New York Court Dismisses Amazon's Objections To Paying State Taxes

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Remember the Amazon Tax? Back in April, the New York State legislature passed a bill requiring Amazon to collect taxes from New York State residents even though it doesn’t have a physical presence in the state (the normal requirement for retailers). The state got around the physical presence requirement by counting affiliates as part of Amazon. Amazon (and Overstock) filed lawsuits seeking summary judgment against the State of the New York. Yesterday, a New York State judge dismissed those lawsuits, potentially throwing the case into the Court of Appeals.

The question, though, is not whether Amazon should collect New York State taxes. It would be trivial for Amazon to do so during the checkout process for residents of New York. (Update: In fact, it’s been doing so since the law was passed last summer). The real issue is the way the law gets Amazon to do so by dragging its affiliates into it. As I wrote before, this sets a bad precedent:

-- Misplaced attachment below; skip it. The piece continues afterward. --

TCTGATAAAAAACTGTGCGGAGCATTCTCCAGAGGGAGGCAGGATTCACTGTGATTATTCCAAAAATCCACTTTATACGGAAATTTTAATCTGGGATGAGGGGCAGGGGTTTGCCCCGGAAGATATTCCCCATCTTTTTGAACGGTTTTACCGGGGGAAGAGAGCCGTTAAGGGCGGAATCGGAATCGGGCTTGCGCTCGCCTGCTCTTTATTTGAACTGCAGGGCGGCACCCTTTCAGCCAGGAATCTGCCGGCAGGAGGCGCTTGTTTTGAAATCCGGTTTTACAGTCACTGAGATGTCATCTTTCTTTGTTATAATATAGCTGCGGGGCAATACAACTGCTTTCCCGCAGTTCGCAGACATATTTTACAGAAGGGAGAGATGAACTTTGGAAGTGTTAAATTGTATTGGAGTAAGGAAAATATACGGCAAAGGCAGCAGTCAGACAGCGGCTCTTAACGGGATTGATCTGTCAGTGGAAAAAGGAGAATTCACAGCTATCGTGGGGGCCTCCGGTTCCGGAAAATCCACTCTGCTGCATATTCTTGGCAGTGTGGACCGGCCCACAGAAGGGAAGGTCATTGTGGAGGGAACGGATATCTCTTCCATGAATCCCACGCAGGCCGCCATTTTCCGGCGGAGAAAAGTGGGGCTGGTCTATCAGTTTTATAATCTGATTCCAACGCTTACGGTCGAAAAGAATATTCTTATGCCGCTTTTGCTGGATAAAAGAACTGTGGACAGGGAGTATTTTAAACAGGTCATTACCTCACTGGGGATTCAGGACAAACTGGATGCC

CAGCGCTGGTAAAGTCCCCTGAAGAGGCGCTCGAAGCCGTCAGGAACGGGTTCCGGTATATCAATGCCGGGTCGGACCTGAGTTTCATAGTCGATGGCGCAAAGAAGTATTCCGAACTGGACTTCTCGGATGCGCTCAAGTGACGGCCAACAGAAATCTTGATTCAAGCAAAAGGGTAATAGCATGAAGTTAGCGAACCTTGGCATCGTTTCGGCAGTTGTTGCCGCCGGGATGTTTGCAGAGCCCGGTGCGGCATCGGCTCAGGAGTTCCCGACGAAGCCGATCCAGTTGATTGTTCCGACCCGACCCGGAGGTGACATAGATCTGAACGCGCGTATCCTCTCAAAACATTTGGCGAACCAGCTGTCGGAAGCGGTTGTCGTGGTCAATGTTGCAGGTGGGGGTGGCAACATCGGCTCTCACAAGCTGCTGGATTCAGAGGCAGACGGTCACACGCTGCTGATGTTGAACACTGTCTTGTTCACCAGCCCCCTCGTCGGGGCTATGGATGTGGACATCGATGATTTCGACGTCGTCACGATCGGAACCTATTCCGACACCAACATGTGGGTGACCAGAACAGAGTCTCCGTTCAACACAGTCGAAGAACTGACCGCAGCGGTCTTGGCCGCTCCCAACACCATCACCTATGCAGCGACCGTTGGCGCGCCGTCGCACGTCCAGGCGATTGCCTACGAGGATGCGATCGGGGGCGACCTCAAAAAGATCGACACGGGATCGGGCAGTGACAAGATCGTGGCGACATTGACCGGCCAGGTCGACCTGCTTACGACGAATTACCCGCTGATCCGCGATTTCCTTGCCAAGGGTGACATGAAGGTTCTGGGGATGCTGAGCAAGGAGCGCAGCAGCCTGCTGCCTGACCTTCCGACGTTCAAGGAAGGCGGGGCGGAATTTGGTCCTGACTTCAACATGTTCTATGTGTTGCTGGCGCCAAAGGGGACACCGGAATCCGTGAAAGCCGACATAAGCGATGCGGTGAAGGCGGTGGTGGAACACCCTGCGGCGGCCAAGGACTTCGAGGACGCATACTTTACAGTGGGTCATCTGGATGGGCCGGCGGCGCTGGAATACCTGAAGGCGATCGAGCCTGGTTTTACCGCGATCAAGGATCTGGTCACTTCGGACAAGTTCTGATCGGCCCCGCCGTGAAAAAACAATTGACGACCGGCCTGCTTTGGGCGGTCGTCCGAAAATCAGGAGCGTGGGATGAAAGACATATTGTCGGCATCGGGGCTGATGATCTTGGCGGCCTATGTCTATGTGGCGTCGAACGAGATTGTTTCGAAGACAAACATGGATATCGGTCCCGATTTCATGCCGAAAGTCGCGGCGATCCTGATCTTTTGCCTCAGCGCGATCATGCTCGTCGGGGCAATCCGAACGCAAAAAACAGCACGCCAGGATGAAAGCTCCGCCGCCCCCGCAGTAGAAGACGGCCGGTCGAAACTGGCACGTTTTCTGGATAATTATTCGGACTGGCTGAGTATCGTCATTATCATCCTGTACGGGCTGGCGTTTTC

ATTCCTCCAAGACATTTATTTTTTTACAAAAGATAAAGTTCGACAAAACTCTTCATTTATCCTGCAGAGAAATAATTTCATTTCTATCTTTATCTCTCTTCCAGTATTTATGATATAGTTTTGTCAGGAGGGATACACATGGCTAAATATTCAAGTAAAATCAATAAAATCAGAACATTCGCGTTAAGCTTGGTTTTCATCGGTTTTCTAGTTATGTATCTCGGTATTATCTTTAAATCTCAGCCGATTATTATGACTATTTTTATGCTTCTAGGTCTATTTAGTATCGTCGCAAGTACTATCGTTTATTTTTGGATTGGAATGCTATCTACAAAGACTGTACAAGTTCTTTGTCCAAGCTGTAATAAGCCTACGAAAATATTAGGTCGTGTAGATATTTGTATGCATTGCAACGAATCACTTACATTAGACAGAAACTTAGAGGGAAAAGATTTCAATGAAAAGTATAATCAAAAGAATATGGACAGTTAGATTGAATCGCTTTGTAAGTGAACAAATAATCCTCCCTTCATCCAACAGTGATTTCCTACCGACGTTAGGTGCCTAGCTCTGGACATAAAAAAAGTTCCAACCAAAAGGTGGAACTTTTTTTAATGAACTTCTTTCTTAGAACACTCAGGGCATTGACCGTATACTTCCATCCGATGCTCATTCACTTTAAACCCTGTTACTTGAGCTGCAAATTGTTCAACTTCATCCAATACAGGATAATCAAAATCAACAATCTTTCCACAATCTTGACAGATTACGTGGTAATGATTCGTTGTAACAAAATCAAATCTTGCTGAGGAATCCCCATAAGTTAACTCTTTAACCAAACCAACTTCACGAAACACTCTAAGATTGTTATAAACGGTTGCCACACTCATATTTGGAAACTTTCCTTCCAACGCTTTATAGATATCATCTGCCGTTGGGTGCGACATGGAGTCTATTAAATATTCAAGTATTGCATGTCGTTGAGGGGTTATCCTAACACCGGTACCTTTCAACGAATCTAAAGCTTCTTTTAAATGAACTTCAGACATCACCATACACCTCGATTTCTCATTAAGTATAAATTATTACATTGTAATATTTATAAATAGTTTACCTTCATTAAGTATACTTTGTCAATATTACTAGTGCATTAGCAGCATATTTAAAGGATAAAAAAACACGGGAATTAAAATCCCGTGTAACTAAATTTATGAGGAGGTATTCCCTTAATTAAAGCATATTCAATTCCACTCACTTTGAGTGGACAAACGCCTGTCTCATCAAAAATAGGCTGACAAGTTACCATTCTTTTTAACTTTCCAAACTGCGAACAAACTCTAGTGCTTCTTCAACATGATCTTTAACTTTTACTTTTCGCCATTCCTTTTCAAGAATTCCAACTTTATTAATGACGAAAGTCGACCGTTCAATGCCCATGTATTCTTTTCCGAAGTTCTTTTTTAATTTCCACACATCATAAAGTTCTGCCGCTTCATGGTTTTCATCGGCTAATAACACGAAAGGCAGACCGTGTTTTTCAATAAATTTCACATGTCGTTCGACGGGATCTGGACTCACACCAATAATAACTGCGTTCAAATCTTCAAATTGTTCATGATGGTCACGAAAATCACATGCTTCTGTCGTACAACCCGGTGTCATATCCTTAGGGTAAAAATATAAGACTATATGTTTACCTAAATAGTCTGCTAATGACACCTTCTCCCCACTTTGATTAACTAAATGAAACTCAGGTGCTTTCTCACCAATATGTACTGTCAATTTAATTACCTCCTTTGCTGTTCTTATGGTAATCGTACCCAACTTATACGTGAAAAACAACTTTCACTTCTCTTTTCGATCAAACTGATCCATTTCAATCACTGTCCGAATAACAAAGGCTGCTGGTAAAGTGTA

The law, as written, is just a bad law. And it would set a dangerous precedent. Not because New York State shouldn’t try to collect the $50 million in estimated uncollected sales taxes owed to it. But because the law is tortuous in the way it attempts to do that.

A marketing affiliate is not part of Amazon. If I put some Amazon book recommendations on the side of TechCrunch , set up an affiliate account, and readers click through and buy those books, that does not make TechCrunch part of Amazon. It is a marketing arrangement. Just like someone who sets up an AdSense account does not work for Google.

You can expect more states to try similar ways to tax online retailers as their overall budgets shrink. And you can also expect affiliate marketing programs that have served to grease the wheels of e-commerce become more restrictive. For instance, one solution for Amazon would simply be to cut off affiliate partners just before they hit $10,000 in sales, the minimum threshold stipulated in the New York law. But you see where this will lead—to less overall e-commerce sales and a drop in the massive New York State budget.

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